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Microsoft Security Bulletin MS99-004 - Critical

Patch Available for Authentication Processing Error in Windows NT 4.0 Service Pack 4

Published: February 08, 1999 | Updated: March 10, 2003

Version: 2.0

Patch Availability Information Updated: March 10, 2003
Originally Posted: February 8, 1999

Summary

Microsoft has released a patch that eliminates a logic error in Service Pack 4 for Windows NT 4.0 that could, under certain conditions, allow a user to log on interactively and connect to network shares using a blank password. The vulnerability primarily, but not exclusively, affects Windows NT servers that serve as domain controllers in environments with DOS, Windows 3.1, Windows for Workgroups, OS/2 or Macintosh clients. In general, customers who have deployed only Windows NT, Windows 95 and Windows 98 client workstations are not at risk from this vulnerability.

A fully supported patch is available for this vulnerability, and Microsoft recommends that all customers evaluate the risk to their systems and, as appropriate, download and install it on affected computers.

Issue

The Windows NT Security Account Manager (SAM) database stores the hashed password for each user account in two forms: an "NT hash" form that is used to authenticate users on Windows NT clients, and an "LM hash" form that is used to authenticate users on Windows 95, Windows 98, and downlevel clients such as DOS, Windows 3.1, Windows for Workgroups, OS/2 and Macintosh. When a user changes his password via a Windows NT, Windows 95 or Windows 98 client, both the "NT hash" and "LM hash" forms of the password are updated in the SAM. However, when the user changes his password via a downlevel client, only the "LM hash" form of the password is stored; a null value is stored in the "NT hash" field. This is normal operation.

When a user attempts an interactive logon or a network share connection from a Windows NT system, the Windows NT authentication process uses the "NT hash" form of the password. If the "NT hash" is null, the "LM hash" of the password is used for verification. (Windows 95, Windows 98 and downlevel clients always use only the "LM hash" for verification.) The logic error in Service Pack 4 incorrectly allows a null "NT hash" value to be used for authentication from Windows NT systems. The result is that if a user account's password was last changed from a DOS, Windows 3.1, Windows for Workgroups, OS/2 or Macintosh client, a user can logon into that account from a Windows NT system using a blank password.

By far the most likely machines to be affected by this vulnerability would be domain controllers running Windows NT 4.0 SP 4, in networks that contain any of the downlevel clients listed above. However, any server or workstation running Windows NT 4.0 SP 4 that contains a SAM database with active users who communicate from downlevel clients would be vulnerable to this problem. For example, a workgroup of Windows NT 4.0 SP 4 systems, one of which is accessed by Windows for Workgroups clients, would be affected by this vulnerability.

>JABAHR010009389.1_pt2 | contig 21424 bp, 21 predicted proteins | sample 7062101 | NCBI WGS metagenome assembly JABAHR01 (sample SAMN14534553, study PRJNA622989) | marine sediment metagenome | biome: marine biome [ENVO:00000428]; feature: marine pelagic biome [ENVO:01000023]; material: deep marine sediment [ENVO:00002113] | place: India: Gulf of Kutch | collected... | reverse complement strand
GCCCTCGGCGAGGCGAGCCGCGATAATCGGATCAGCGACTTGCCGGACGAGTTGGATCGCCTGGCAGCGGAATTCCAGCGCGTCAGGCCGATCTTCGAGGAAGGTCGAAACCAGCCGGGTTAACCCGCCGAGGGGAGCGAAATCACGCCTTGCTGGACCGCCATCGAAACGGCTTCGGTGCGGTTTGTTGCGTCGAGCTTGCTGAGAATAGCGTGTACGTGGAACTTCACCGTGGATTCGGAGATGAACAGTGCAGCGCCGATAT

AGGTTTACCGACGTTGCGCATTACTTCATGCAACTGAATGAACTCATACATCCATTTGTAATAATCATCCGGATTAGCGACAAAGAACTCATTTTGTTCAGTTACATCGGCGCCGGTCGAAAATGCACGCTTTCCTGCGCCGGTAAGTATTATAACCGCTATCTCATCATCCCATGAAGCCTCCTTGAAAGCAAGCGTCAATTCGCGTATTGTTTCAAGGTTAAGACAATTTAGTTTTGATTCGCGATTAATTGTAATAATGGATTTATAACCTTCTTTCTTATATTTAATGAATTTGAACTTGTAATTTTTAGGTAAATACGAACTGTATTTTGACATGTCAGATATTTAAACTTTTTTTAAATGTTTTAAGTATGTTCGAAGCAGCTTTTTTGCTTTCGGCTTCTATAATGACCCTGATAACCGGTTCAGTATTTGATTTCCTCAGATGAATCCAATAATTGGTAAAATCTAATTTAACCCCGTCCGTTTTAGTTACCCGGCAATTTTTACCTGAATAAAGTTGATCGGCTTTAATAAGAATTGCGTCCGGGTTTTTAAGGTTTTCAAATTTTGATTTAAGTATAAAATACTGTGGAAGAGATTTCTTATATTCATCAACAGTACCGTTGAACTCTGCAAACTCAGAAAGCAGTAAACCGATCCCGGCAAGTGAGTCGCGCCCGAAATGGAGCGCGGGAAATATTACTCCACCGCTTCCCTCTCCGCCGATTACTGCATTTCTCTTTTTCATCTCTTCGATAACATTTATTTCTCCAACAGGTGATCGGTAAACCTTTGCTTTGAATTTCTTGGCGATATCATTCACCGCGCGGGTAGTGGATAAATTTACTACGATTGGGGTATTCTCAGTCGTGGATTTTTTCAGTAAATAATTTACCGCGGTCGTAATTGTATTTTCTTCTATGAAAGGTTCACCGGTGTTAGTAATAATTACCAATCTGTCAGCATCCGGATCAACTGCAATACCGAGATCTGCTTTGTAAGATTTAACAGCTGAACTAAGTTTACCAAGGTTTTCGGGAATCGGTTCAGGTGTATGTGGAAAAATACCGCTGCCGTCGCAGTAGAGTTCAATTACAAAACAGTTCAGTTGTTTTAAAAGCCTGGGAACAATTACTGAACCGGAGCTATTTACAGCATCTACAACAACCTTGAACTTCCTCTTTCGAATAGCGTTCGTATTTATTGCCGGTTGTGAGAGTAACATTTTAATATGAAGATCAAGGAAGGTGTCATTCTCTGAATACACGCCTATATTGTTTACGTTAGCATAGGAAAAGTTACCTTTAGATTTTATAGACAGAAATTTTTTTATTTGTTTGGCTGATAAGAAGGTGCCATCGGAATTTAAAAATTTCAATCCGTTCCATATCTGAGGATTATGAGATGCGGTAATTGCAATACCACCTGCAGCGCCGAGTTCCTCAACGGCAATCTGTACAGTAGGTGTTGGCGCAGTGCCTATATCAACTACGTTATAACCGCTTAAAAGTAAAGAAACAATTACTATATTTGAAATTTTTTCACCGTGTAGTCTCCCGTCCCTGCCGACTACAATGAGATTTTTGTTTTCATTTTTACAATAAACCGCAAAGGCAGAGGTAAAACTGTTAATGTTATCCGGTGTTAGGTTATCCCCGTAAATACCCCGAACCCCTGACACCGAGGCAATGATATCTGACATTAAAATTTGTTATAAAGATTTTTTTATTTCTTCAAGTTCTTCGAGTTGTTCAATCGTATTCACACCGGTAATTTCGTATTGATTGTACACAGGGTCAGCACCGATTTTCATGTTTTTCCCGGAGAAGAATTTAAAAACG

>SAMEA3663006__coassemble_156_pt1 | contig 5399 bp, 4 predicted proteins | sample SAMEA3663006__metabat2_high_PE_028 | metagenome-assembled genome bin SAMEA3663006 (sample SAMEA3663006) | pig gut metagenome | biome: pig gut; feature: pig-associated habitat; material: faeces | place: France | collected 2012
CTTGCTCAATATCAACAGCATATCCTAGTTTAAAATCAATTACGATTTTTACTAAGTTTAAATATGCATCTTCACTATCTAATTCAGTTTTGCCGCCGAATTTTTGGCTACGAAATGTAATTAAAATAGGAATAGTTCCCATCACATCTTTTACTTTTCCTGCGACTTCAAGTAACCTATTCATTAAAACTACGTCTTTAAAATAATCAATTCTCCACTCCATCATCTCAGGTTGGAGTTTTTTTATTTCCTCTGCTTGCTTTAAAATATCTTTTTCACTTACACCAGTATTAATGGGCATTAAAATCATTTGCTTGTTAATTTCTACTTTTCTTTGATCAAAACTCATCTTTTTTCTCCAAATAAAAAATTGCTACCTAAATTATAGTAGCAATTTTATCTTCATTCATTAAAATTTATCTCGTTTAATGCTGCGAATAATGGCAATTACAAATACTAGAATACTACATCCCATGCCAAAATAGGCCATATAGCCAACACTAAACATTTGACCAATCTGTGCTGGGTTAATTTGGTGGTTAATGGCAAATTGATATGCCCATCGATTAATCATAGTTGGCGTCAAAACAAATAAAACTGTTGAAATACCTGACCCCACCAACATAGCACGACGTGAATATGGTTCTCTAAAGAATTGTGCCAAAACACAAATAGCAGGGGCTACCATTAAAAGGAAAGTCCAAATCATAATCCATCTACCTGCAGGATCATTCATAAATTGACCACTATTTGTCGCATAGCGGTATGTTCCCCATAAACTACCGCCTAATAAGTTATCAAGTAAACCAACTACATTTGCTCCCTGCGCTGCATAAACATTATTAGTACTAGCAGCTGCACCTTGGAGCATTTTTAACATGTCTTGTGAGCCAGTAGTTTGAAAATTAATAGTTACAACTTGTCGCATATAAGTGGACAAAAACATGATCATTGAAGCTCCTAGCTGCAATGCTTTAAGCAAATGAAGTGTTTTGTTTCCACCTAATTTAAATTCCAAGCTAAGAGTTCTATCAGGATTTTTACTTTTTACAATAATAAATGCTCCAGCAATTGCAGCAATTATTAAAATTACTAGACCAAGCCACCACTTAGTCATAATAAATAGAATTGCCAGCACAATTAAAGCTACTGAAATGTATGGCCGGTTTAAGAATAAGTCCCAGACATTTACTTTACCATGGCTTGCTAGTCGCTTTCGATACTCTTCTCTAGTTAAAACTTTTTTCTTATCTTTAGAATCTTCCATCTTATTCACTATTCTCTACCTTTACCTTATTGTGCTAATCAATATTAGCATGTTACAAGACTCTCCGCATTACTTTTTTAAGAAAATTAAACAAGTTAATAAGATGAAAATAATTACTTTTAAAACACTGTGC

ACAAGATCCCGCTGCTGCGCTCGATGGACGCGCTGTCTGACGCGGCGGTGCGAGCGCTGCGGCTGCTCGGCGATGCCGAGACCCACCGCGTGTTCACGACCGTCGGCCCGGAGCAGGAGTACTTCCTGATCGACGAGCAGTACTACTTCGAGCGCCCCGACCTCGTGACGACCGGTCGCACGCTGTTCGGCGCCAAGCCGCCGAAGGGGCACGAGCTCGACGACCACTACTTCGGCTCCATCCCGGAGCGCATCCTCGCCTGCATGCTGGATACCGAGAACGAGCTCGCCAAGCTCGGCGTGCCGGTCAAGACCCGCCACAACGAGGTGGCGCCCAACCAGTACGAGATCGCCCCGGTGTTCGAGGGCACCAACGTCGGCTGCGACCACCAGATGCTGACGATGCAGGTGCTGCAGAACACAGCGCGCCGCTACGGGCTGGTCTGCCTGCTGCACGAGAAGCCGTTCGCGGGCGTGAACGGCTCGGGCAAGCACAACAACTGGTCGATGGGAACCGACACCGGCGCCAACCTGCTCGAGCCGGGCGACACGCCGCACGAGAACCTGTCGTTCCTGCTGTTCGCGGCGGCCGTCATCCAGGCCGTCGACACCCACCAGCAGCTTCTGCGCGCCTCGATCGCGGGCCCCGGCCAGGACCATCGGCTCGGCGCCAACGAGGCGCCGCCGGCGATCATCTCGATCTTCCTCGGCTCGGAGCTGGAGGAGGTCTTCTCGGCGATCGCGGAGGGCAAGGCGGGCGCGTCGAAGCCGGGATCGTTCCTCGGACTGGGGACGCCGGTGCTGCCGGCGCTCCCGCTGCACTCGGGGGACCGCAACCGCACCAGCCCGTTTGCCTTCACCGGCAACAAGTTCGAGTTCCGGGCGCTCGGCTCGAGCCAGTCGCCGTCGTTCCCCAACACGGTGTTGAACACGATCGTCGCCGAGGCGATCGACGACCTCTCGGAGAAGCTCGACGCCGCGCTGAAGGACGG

It is worth reiterating the following points:

  • Even on an affected network, a user whose most recent password change was performed via Windows NT, Windows 95 or Windows 98 workstations will have a non-null "NT hash" value, and hence will not be at risk.
  • Customers who are affected by the vulnerability need only apply the patch to machines that contain SAM databases with active user accounts.
  • There is no need for users to update or change their passwords after applying the patch. Even in vulnerable systems, the SAM database entries are valid; the problem lies in the way SP4 processes them. The patch corrects the authentication process logic in SP4 without changing the SAM database entries in any way.

Affected Software Versions

The following software versions are affected:

  • Microsoft Windows NT 4.0, Service Pack 4

Vulnerability Identifier: CVE-1999-0366

What Microsoft is Doing

On February 8th, Microsoft released a patch that fixes the problem identified above. This patch is available for download from the sites listed below.

Microsoft has sent this security bulletin to customers subscribing to the Microsoft Product Security Notification Service. See The Microsoft Product Security Notification Service for more information about this free customer service.

Microsoft has published the following Knowledge Base (KB) article on this issue:

Microsoft has posted the following hot fixes to address this problem.

What customers should do

The patch for this vulnerability is fully supported, and Microsoft recommends that all affected customers apply it. The URLs for the patch are provided above in What Microsoft is Doing.

More Information

Please see the following references for more information related to this issue.

Acknowledgments

Microsoft wishes to acknowledge Harry Johnston, School of Computing and Mathematical Sciences, University of Waikato, New Zealand, for discovering this vulnerability and reporting it to us.

Obtaining Support on this Issue

This is a supported patch. If you have problems installing this patch or require technical assistance with this patch, please contact Microsoft Technical Support. For information on contacting Microsoft Technical

Support, please see http://support.microsoft.com/contactussupport/?ws=support.

Revisions

  • February 8, 1999: Bulletin Created
  • V2.0 (March 10, 2003): Introduced versioning and updated patch availability information

For additional security-related information about Microsoft products, please visit http://www.microsoft.com/technet/security

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